It seemed as if Martin would soon become a Catholic. A major influence on him was the reading of Transformation in Christ. He recognized the genius of Gogo's combination of consummate understanding of human nature with sublime faith.
Even more, my husband, who had the same kind of joie de vivre as Gogo, could only have understood a faith like Gogo's, which included rejoicing in the goods of the earth, as well as opening to the redemptive gifts. Before meeting Gogo he thought of Catholics as either tight Puritanical types or rebellious sinners. It took him many years to finally become a Catholic, because he detested the American post-Vatican II Mass. Shortly before Gogo's death he made a bargain with God that should Gogo survive longer, at a time when his life seemed almost at an end, he would take it as a sign to become a Catholic in spite of his dislike of the English Mass. Gogo was spared a short time longer and Martin did become a Catholic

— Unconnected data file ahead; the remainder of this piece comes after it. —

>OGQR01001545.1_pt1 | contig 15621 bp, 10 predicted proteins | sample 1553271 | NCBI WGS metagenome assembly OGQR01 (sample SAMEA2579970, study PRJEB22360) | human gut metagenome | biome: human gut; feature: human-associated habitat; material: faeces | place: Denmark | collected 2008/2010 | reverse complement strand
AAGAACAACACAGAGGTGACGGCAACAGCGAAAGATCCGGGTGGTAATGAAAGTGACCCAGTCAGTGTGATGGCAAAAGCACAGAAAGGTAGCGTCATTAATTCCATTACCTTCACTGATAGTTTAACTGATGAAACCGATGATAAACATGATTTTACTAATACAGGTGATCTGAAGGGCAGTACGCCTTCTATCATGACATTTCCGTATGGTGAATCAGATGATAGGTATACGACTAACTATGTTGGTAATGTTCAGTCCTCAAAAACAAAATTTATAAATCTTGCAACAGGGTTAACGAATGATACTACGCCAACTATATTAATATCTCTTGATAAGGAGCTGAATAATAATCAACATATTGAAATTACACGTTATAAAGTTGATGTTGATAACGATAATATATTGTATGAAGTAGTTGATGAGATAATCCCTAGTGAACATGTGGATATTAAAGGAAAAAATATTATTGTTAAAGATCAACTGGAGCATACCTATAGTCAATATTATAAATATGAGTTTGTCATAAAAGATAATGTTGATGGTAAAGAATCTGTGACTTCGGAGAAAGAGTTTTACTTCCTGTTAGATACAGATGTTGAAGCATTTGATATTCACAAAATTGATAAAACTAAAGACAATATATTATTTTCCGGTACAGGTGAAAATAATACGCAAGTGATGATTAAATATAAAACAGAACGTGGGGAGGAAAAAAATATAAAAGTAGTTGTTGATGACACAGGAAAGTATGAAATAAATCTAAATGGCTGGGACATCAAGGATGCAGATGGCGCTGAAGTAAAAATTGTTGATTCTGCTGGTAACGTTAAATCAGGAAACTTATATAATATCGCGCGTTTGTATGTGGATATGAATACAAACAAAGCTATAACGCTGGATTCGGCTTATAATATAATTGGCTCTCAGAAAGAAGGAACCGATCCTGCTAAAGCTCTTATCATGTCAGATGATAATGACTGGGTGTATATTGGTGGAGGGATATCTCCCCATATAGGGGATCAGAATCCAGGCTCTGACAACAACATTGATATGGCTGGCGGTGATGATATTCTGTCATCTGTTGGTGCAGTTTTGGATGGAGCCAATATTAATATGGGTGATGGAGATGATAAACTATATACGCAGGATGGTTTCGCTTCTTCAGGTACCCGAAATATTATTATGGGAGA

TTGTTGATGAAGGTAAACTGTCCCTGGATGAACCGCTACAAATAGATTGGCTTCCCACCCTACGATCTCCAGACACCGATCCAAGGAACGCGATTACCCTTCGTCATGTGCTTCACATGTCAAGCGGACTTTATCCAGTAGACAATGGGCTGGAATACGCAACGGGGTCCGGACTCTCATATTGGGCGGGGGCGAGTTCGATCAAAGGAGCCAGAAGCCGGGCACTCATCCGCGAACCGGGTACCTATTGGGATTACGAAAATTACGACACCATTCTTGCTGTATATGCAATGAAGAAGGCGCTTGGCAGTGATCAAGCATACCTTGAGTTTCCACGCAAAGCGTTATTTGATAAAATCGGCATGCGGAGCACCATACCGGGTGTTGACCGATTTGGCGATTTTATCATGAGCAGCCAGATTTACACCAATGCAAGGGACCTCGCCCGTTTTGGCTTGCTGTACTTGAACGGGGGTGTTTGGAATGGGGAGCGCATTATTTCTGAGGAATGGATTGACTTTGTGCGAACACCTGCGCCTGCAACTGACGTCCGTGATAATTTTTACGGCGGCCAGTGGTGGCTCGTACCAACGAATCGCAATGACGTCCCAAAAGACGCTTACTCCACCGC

Gogo also had an influence on the conversion of my atheist mother. She was horrified at my interest in Roman Catholicism, but the personality of Gogo opened her to investigating the faith for herself. He decided to meet her informally at our home for individual teaching sessions to overcome her formidable doubts. In a charming gesture, the first time he came he presented her with a huge bouquet of peonies.

A few less important but telling memories:

Before his conversion, Martin and I were once traveling in Europe and went out of our way to go to Florence to see Gogo and Lily. I was praying constantly that whatever Gogo said would be a turning point for Martin to becoming a Catholic. We had a lovely visit but mostly the conversation was humorous and anecdotal instead of deep. At the end I was alone for a few moments and told Gogo how sorry I was that no important points had come up. Immediately Gogo's humorous expression changed to great seriousness and he exclaimed "What a sin on my part to have talked so much thoughtlessly!" I was touched by his readiness to acknowledge a fault even when it was unintentional.